For the love of chicken and broccoli, how do you resist such a gut-ripping, life-blood-pumping, necessary to your sanity craving?

One of the most surprising bits of advice from Weight Watchers is… don’t.

That doesn’t mean eat Chocolate Mephistopheles all day every day (and if anyone can create a dessert that lives up to this name, I will eat it all day every day). It just means, on those days when your nearest and dearest are at risk if they intervene, get the Chocolate Mephistopheles—eat it.

Well, not the whole thing.

But, say, get your bestie, order your sin, and eat it with two spoons. Gather the family, take them to the patisserie, and split it four ways. Order it, cut it into eights, and stretch it out over two days.

There are a lot of ways to give into a little temptation without going up three sizes and running away from the gym in shame. Because the alternative?

Even the most controlled of martyrs has a snapping point. The person who fails to indulge in Chocolate Mephistopheles in a safe situation today is the person who goes face first and feral into the Cheesecake Azazel at two a.m. next week and washes it down with a diet coke and pomegranate juice to boot. (Anti-oxidants make up for everything, right?)

So indulgence is not a bad thing, really. In small quantities, it sort of makes us human.

Unless you’re talking about reading.

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Autumn Thorns Yasmine Galenorn
Exclusive Excerpt

Exclusive Excerpt: L.A. Witt’s HIATUS

Hiatus L.A. Witt

Fans of M/M Romance, we’ve got a  taste of something special just for you! We fell in love with this emotional little sneak peek into L.A. Witt’s Hiatus the minute we jumped in. And now? You get to too! (Congrats!)

I couldn’t decide if I should take off my wedding ring or leave it on.

Lying in a small, borderline shitty hotel off the interstate in Amarillo, waiting for Nate to text me, I turned the gold band over and over between my fingers.

Cam had stopped wearing his almost immediately. No one asked him questions if he showed up without it. His clients were used to him not wearing one—he never wore his ring or his watch while he was working.

I worked in one of those offices where people noticed. A coworker had come in without his wedding ring once, and the whispers had started flying before he’d even reached his desk. Turned out he’d smashed his hand on something over the weekend. He’d wisely removed the ring before his finger had swelled up too much. A week later, the ring was back on, and when he brought his wife to the Christmas party a few months later, people finally stopped speculating about trouble in paradise.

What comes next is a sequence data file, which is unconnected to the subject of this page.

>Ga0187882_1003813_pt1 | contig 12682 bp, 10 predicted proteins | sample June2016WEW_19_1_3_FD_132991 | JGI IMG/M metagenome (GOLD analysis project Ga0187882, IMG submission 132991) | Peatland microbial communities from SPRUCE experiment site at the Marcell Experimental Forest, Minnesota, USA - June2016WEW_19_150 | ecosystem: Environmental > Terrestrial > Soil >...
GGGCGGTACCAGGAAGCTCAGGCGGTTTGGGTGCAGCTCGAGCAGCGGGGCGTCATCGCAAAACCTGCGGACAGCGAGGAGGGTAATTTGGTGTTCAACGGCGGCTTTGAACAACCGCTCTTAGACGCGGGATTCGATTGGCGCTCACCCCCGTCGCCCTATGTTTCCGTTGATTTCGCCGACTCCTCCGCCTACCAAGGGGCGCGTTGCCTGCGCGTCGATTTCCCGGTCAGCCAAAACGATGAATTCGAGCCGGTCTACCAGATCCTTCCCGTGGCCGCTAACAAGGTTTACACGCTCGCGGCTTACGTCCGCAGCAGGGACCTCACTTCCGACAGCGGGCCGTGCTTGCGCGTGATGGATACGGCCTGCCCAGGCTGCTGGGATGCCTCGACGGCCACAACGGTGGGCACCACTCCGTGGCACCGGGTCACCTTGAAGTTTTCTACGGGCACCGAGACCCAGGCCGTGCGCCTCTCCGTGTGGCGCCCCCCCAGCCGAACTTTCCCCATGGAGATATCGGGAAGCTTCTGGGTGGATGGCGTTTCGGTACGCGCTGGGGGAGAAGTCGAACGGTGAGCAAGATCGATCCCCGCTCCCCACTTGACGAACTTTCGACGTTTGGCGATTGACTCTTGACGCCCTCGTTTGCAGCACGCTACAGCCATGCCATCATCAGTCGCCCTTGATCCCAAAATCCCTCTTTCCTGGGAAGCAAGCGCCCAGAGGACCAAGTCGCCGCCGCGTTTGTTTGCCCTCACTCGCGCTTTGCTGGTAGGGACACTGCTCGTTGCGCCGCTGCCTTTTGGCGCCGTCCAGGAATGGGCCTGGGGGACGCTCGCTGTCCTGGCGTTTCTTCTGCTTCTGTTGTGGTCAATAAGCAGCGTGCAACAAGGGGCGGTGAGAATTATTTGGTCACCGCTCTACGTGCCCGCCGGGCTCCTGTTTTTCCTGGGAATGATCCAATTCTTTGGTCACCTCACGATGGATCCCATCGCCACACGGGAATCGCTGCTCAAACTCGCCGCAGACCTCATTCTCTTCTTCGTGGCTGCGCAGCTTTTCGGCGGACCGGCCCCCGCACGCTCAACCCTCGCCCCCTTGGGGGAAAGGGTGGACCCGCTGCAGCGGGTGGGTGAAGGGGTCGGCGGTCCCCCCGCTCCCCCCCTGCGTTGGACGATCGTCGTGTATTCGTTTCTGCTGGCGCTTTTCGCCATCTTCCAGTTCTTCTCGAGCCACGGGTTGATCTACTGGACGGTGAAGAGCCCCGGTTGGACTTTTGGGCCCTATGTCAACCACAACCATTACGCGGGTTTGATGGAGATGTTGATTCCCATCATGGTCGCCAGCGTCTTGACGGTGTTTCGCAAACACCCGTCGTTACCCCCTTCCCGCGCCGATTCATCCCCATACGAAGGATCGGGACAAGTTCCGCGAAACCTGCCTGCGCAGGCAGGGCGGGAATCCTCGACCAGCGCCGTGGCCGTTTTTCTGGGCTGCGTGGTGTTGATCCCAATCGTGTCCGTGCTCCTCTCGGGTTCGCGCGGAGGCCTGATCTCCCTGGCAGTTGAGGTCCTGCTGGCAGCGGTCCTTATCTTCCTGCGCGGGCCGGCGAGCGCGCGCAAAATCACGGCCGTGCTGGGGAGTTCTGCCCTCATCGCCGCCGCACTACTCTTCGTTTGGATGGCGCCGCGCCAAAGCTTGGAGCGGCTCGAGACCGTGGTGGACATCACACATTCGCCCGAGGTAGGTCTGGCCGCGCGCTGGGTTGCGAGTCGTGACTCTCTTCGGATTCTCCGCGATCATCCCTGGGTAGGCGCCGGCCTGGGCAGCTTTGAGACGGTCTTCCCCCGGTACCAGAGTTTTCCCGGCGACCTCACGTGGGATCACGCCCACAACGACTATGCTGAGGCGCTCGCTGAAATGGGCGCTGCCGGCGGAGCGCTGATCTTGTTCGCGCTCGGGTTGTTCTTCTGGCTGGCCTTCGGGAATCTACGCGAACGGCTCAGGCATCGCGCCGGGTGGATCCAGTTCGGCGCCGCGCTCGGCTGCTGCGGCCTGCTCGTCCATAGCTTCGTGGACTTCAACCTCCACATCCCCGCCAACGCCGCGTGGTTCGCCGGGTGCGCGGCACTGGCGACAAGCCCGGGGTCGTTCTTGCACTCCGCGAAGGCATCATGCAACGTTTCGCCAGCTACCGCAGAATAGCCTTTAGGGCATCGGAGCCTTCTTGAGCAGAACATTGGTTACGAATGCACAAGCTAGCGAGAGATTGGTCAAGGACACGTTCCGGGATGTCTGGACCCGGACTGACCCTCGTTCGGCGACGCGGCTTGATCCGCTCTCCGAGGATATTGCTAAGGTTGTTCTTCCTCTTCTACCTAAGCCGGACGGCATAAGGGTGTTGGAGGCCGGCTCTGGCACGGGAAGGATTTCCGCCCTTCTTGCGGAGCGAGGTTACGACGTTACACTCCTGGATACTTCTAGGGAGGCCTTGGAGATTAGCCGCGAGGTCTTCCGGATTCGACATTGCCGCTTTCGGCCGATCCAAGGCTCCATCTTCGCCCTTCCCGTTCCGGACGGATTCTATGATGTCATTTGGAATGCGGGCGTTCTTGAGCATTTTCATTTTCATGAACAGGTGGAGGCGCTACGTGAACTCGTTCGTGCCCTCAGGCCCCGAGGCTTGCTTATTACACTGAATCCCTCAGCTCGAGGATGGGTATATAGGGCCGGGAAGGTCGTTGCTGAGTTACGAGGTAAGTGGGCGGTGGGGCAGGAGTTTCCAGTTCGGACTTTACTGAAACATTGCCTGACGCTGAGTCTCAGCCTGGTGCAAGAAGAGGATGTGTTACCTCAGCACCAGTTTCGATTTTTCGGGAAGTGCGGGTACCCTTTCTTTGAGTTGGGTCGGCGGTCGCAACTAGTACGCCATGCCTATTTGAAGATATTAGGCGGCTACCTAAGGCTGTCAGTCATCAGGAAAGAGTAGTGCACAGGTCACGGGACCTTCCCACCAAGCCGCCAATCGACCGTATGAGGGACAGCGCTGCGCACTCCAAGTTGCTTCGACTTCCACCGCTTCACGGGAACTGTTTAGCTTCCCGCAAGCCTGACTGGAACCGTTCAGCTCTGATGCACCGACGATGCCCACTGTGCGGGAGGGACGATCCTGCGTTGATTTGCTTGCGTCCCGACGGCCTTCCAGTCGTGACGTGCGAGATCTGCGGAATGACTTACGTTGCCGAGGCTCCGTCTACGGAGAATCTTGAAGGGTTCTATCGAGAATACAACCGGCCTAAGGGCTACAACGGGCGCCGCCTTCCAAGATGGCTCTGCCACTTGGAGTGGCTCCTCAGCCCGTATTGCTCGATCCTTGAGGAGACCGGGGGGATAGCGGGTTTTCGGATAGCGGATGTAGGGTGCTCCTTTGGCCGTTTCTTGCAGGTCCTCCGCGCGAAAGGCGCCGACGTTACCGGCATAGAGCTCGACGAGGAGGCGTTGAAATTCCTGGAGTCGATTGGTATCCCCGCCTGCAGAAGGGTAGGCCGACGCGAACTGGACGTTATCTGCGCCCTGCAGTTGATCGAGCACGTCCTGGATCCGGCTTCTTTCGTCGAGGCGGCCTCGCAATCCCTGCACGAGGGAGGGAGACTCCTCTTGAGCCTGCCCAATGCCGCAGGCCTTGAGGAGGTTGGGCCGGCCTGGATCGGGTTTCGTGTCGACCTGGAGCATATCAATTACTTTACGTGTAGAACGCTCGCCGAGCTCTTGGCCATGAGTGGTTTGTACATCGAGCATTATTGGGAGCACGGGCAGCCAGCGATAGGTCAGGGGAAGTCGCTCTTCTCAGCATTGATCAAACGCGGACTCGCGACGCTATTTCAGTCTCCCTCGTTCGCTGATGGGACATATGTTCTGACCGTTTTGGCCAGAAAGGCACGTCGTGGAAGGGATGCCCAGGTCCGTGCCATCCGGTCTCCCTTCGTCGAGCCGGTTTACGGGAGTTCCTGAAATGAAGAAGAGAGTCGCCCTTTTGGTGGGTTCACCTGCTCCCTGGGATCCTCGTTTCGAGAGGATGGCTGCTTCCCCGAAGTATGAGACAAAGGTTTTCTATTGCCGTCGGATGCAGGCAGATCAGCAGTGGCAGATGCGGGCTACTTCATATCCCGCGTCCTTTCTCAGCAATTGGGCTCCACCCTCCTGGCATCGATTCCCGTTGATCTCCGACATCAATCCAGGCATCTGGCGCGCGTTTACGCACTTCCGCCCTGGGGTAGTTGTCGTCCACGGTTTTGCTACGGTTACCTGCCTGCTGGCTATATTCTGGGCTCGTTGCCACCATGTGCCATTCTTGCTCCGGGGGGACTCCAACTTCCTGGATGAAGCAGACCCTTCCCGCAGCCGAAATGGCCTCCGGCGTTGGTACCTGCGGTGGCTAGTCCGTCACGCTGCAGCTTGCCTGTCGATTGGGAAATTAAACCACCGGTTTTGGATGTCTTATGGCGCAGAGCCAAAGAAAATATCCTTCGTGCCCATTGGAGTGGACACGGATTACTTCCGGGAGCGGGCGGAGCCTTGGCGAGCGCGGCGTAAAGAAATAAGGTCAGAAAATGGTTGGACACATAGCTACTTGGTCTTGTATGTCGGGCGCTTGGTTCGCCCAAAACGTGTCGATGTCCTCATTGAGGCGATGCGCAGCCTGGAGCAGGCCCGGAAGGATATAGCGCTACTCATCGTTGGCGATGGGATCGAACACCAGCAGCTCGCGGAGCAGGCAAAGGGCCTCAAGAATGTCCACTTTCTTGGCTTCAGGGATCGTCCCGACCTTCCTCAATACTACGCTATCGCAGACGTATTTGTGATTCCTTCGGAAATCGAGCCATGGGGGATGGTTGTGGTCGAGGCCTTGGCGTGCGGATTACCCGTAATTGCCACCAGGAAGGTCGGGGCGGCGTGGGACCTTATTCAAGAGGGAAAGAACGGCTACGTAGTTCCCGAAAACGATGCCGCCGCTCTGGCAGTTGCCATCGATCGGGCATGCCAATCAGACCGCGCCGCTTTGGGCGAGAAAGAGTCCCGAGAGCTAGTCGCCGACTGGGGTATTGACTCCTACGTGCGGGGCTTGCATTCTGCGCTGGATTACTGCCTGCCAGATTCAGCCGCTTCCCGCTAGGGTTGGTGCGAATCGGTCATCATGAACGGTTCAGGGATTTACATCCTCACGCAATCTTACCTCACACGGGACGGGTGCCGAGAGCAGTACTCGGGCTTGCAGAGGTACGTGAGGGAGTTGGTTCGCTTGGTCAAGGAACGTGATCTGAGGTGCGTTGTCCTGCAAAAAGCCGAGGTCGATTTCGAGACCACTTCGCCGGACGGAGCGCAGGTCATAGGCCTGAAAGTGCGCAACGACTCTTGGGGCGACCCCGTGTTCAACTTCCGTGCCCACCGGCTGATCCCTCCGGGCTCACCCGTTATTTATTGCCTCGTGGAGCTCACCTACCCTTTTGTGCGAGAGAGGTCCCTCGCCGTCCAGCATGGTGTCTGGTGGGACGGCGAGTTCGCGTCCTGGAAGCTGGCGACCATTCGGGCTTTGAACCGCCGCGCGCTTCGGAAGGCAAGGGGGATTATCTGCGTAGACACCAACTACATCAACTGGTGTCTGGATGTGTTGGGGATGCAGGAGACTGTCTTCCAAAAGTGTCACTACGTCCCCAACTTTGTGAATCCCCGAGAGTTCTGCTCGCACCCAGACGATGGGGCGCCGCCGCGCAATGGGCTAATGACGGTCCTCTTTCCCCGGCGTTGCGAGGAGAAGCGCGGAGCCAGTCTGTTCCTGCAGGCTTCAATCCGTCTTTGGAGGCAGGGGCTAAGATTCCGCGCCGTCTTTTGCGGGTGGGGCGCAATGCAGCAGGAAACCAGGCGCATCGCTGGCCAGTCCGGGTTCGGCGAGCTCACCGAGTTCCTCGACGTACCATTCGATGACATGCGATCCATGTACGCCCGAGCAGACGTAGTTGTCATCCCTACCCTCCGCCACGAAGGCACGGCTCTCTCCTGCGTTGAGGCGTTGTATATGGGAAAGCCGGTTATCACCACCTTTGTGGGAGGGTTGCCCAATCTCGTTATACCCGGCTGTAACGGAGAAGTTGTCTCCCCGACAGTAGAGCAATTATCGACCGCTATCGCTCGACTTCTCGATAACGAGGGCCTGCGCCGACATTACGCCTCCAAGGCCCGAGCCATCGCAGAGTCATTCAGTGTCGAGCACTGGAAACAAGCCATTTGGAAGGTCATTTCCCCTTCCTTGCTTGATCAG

If I didn’t wear mine, people would notice. And I really, really didn’t want to talk about it.

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Q&A: J.L. Merrow of BLOW DOWN

Blow Down J.L. Merrow

You know what’s a great sign that we’ll love a book? When an author has great taste in pretty much everything even vaguely Romance related.

Okay, so we’re biased. But we second every single favorite of the brilliant J.L. Merrow, author of Blow Down.

Even Deadpool? Especially Deadpool.



What are your five favorite movies with romance or romantic elements?

Now, this is a tough one as I’m more of a sci-fi/action movie gal. But here goes:

  1. Deadpool. The romance between ‘Pool and Vanessa is so touching: a real meeting of souls. His crazy matches her crazy. Morena Baccarin is drop-dead gorgeous, which never hurts—and get this: she is (unbelievably) 37 to Ryan Reynolds’ 39. How often do you see a leading man pushing forty paired with a lady only 2 years younger?
  2. The X-Men What do you mean, there’s no actual Professor X/Magneto romance?
  3. The Hobbit: the love story between Aidan Turner’s Kili and Evangeline Lilly’s Tauriel is so sweet and fraught with external conflict and tragedy. Poor loves. And great to see a height difference that goes against society’s norm when the guy is not insanely rich/powerful.
  4. Guy Richie’s Sherlock Holmes The subtext is very rapidly becoming the text!
  5. Hellboy. He’s a demon from the fires of damnation: she’s a pyrokinetic out of control. It’s a match made in Hell.

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Guest Post

Guest Post: “That One Time at Camp” by Jenny Holiday

His Heart’s Revenge Jenny Holiday

Ah, summer camp. The idea of summer camp appeals to me so much. A break from school and parents. Stargazing, canoeing, idolizing the counselors, sharing secrets by the campfire while you promise to be BEST FRIENDS FOREVER AND EVER AMEN with your crew.

So when I got a chance to write a book that included some flashbacks to summer camp (and some modern-day camping, too), I jumped at it.